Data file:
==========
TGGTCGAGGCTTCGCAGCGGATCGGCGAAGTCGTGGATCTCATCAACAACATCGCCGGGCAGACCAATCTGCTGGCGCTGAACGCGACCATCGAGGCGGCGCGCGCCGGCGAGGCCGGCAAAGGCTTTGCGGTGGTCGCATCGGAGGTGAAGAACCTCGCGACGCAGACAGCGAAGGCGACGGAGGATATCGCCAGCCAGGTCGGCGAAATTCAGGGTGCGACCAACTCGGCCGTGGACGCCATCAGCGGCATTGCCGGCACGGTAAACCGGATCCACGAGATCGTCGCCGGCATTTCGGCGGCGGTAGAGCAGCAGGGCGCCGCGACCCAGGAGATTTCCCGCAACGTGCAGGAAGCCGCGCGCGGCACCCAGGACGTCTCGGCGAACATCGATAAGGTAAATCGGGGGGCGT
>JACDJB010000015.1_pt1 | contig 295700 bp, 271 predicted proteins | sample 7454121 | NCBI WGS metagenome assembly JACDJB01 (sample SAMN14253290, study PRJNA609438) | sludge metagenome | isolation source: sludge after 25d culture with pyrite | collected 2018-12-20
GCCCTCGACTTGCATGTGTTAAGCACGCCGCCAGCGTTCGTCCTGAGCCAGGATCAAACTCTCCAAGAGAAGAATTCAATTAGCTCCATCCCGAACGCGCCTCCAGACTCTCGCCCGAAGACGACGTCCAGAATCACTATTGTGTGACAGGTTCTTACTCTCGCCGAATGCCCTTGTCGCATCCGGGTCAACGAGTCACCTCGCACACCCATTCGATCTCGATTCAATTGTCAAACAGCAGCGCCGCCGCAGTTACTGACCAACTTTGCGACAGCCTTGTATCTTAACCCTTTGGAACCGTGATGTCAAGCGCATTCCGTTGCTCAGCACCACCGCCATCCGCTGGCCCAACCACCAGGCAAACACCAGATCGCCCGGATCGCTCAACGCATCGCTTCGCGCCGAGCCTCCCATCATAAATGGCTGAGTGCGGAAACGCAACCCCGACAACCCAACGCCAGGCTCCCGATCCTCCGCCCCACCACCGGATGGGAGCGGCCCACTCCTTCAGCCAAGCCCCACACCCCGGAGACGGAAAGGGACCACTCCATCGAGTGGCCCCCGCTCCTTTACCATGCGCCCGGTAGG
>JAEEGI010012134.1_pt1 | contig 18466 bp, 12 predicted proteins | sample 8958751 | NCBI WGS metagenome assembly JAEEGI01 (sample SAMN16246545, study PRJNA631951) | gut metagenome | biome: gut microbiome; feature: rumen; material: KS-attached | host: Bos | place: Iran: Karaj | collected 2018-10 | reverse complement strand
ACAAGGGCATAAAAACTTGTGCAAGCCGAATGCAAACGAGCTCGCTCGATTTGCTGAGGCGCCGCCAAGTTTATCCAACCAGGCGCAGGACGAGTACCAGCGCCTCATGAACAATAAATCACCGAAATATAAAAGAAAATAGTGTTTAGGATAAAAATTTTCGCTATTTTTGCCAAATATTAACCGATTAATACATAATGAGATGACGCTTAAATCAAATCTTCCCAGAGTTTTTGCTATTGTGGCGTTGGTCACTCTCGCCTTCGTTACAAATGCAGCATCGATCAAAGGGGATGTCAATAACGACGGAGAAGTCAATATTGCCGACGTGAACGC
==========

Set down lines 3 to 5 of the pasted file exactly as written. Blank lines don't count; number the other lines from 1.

GCCCTCGACTTGCATGTGTTAAGCACGCCGCCAGCGTTCGTCCTGAGCCAGGATCAAACTCTCCAAGAGAAGAATTCAATTAGCTCCATCCCGAACGCGCCTCCAGACTCTCGCCCGAAGACGACGTCCAGAATCACTATTGTGTGACAGGTTCTTACTCTCGCCGAATGCCCTTGTCGCATCCGGGTCAACGAGTCACCTCGCACACCCATTCGATCTCGATTCAATTGTCAAACAGCAGCGCCGCCGCAGTTACTGACCAACTTTGCGACAGCCTTGTATCTTAACCCTTTGGAACCGTGATGTCAAGCGCATTCCGTTGCTCAGCACCACCGCCATCCGCTGGCCCAACCACCAGGCAAACACCAGATCGCCCGGATCGCTCAACGCATCGCTTCGCGCCGAGCCTCCCATCATAAATGGCTGAGTGCGGAAACGCAACCCCGACAACCCAACGCCAGGCTCCCGATCCTCCGCCCCACCACCGGATGGGAGCGGCCCACTCCTTCAGCCAAGCCCCACACCCCGGAGACGGAAAGGGACCACTCCATCGAGTGGCCCCCGCTCCTTTACCATGCGCCCGGTAGG
>JAEEGI010012134.1_pt1 | contig 18466 bp, 12 predicted proteins | sample 8958751 | NCBI WGS metagenome assembly JAEEGI01 (sample SAMN16246545, study PRJNA631951) | gut metagenome | biome: gut microbiome; feature: rumen; material: KS-attached | host: Bos | place: Iran: Karaj | collected 2018-10 | reverse complement strand
ACAAGGGCATAAAAACTTGTGCAAGCCGAATGCAAACGAGCTCGCTCGATTTGCTGAGGCGCCGCCAAGTTTATCCAACCAGGCGCAGGACGAGTACCAGCGCCTCATGAACAATAAATCACCGAAATATAAAAGAAAATAGTGTTTAGGATAAAAATTTTCGCTATTTTTGCCAAATATTAACCGATTAATACATAATGAGATGACGCTTAAATCAAATCTTCCCAGAGTTTTTGCTATTGTGGCGTTGGTCACTCTCGCCTTCGTTACAAATGCAGCATCGATCAAAGGGGATGTCAATAACGACGGAGAAGTCAATATTGCCGACGTGAACGC